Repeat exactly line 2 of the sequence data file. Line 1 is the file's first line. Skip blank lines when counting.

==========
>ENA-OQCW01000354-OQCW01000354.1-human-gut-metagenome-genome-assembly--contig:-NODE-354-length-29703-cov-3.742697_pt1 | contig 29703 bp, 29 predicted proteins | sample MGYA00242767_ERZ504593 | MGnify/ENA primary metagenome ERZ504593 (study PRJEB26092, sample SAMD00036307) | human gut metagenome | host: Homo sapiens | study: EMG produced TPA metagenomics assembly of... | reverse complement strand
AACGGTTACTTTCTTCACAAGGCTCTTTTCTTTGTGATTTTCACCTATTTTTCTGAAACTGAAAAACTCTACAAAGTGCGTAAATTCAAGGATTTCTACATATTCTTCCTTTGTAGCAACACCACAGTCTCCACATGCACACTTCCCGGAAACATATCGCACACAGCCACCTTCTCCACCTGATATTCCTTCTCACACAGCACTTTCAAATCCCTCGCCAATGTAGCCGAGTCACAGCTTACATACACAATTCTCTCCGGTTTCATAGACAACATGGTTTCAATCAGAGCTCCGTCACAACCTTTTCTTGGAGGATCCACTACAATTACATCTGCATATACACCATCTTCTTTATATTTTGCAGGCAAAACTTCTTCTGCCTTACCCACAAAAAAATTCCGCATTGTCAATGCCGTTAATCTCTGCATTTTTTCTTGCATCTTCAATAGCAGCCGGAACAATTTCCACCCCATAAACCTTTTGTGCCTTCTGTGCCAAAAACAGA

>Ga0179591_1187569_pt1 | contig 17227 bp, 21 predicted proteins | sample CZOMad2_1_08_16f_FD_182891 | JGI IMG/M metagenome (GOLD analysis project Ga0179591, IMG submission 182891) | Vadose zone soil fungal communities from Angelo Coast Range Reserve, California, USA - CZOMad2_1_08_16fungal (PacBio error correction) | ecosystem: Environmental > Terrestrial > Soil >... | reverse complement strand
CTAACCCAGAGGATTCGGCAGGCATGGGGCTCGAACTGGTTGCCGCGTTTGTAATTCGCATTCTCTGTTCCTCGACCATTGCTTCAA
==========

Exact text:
AACGGTTACTTTCTTCACAAGGCTCTTTTCTTTGTGATTTTCACCTATTTTTCTGAAACTGAAAAACTCTACAAAGTGCGTAAATTCAAGGATTTCTACATATTCTTCCTTTGTAGCAACACCACAGTCTCCACATGCACACTTCCCGGAAACATATCGCACACAGCCACCTTCTCCACCTGATATTCCTTCTCACACAGCACTTTCAAATCCCTCGCCAATGTAGCCGAGTCACAGCTTACATACACAATTCTCTCCGGTTTCATAGACAACATGGTTTCAATCAGAGCTCCGTCACAACCTTTTCTTGGAGGATCCACTACAATTACATCTGCATATACACCATCTTCTTTATATTTTGCAGGCAAAACTTCTTCTGCCTTACCCACAAAAAAATTCCGCATTGTCAATGCCGTTAATCTCTGCATTTTTTCTTGCATCTTCAATAGCAGCCGGAACAATTTCCACCCCATAAACCTTTTGTGCCTTCTGTGCCAAAAACAGA